Atrial fibrillation and normal or abnormal heart rate rythm concept as a cardiac disorder as a human organ with healthy and unhealthy ecg monitoring in a 3D illustration style to illustrate sudden cardiac death
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Combining rare genetic variants for atrial fibrillation (AF) with a polygenic risk score flags up considerable risk for this common heart arrhythmia, research shows.

The findings in more than 400,000 people provide an insight into the genetics underpinning AF and could aid future genetic risk stratification.

They suggest both rare and common genetic variants should be assessed to prevent AF and determine its future risk.

The genetic association study, outlined in JAMA Cardiology, identified six rare genetic variants, which were predicted to cause loss of function.

They were associated with AF as well as its progression to more severe cardiac disease.

“Although population-wide genetic screening for rare variants is unlikely in the near future, integrating genetic perspectives may aid in AF risk stratification as sequencing becomes cheaper and more readily available,” reported researchers Morten Olesen, PhD, from Copenhagen University Hospital, and co-workers.

“Future studies focused on identifying patient or population groups that may benefit from genetic testing are warranted.”

Genetics plays an important role in determining the risk of AF, the team noted. Large genome-wide association studies have revealed part of the complex genetic component underlying this cardiac arrhythmia and identified associations with primarily common genetic variants.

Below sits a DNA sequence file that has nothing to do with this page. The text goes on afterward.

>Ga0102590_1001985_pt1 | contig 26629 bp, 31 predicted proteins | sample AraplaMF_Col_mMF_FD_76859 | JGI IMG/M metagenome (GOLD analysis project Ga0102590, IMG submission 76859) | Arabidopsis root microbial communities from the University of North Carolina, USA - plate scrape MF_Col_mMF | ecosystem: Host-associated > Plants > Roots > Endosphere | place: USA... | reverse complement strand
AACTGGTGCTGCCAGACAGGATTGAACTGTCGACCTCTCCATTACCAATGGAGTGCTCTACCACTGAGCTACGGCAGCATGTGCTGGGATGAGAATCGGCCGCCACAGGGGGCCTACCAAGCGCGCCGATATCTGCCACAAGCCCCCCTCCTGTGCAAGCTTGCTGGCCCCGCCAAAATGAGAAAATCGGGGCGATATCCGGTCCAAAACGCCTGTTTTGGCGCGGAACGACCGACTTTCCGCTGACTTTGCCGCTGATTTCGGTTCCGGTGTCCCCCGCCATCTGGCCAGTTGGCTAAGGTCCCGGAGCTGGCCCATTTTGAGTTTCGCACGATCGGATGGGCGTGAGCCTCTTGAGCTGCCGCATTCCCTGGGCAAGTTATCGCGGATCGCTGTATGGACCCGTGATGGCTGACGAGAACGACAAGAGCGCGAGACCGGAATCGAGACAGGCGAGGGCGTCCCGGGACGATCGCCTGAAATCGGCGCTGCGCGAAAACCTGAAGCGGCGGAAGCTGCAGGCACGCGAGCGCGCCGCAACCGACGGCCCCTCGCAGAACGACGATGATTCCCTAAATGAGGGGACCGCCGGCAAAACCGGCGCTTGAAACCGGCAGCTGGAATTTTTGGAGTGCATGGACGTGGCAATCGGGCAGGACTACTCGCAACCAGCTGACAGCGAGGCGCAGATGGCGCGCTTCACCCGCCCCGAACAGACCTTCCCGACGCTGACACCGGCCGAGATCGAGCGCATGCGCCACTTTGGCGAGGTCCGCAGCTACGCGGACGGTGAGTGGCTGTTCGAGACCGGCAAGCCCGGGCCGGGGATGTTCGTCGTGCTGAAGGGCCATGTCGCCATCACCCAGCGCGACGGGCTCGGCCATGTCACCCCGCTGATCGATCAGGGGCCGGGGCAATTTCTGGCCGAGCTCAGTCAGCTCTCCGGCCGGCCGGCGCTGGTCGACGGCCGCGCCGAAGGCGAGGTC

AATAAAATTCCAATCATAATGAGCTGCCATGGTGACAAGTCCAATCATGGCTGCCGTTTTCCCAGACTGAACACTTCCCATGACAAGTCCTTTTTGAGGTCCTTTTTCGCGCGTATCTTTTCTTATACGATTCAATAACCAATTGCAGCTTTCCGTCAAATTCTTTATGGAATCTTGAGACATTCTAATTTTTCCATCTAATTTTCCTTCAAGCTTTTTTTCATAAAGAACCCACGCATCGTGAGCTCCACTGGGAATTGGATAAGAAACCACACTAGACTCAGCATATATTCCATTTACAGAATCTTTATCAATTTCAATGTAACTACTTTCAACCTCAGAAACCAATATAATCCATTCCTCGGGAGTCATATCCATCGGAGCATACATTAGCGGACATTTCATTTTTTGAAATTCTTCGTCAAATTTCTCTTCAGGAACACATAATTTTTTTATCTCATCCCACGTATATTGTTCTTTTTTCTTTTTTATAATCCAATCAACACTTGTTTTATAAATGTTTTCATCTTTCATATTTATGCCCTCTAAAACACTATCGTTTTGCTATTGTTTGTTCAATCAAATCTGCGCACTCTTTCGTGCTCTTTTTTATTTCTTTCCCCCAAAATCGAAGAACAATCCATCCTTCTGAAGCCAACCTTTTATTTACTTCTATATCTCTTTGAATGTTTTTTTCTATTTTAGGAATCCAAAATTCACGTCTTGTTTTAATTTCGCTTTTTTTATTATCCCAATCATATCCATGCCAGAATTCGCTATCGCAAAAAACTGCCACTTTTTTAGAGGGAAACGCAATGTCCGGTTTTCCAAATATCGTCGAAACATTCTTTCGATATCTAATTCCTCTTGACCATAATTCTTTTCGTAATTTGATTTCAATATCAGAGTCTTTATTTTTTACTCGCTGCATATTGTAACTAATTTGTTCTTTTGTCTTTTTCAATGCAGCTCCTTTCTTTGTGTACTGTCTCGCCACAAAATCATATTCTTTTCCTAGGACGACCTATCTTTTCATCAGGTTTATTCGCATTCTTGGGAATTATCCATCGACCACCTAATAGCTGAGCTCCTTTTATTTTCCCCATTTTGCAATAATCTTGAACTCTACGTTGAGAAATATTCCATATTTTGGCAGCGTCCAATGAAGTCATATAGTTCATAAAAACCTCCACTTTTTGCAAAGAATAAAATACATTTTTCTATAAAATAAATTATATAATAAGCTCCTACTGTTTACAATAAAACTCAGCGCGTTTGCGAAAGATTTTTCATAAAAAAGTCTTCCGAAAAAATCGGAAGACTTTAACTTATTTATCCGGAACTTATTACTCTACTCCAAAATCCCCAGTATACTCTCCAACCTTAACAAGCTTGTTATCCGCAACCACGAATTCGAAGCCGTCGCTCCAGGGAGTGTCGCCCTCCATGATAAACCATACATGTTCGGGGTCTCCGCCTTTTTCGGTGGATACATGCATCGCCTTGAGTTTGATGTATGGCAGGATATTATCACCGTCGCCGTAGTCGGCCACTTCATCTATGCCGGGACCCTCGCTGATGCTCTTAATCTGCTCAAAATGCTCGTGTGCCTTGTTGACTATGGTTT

However, it has not always been possible to pinpoint a specific causal gene based on the associated locus.

To investigate further, the team studied 403,990 U.K. residents of European ancestry enrolled in the UK Biobank, who were aged 40 to 69 years at inclusion and among whom 31,124 had a diagnosis of AF.

The median age of participants was 58 years and 54.1 percent were women.

Overall, 6677 individuals had an AF diagnosis at inclusion in the biobank and 24 ,447 individuals were diagnosed with AF during a median follow up of 13.3 years.

The investigators focused on rare predicted loss-of-function variants across 17, 979 genes.

AF was associated with rare genetic variants in six of these genes: TTNRPL3L, PKP2, CTNNA3, KDM5B, with odds ratios of between 1.56 and 2.79. Of these, only C10orf71 was not possible to replicate in another group.

When combined with high polygenic risk score, the rare genetic variants conferred an odds ratio of 7.08 for AF.

Carriers with a high polygenic risk score also had a substantial 10-year risk of AF of 16% in women and 24% in men older than 60 years.

The rare variants were also associated with heart failure and cardiomyopathy, and an elevated risk of cardiomyopathy following AF diagnosis.

Rare genetic variants were associated with a hazard ratio of 3.13 for cardiomyopathy prior to AF and 2.98 subsequent to AF.

The researchers said their findings indicated that, for some variant carriers, AF may be the first disease manifestation preceding more severe cardiac disease.

“A deeper understanding of genetic causes of AF in the general population may elucidate novel targets for therapeutics and explore the potential of future genetic risk stratification,” they maintained.

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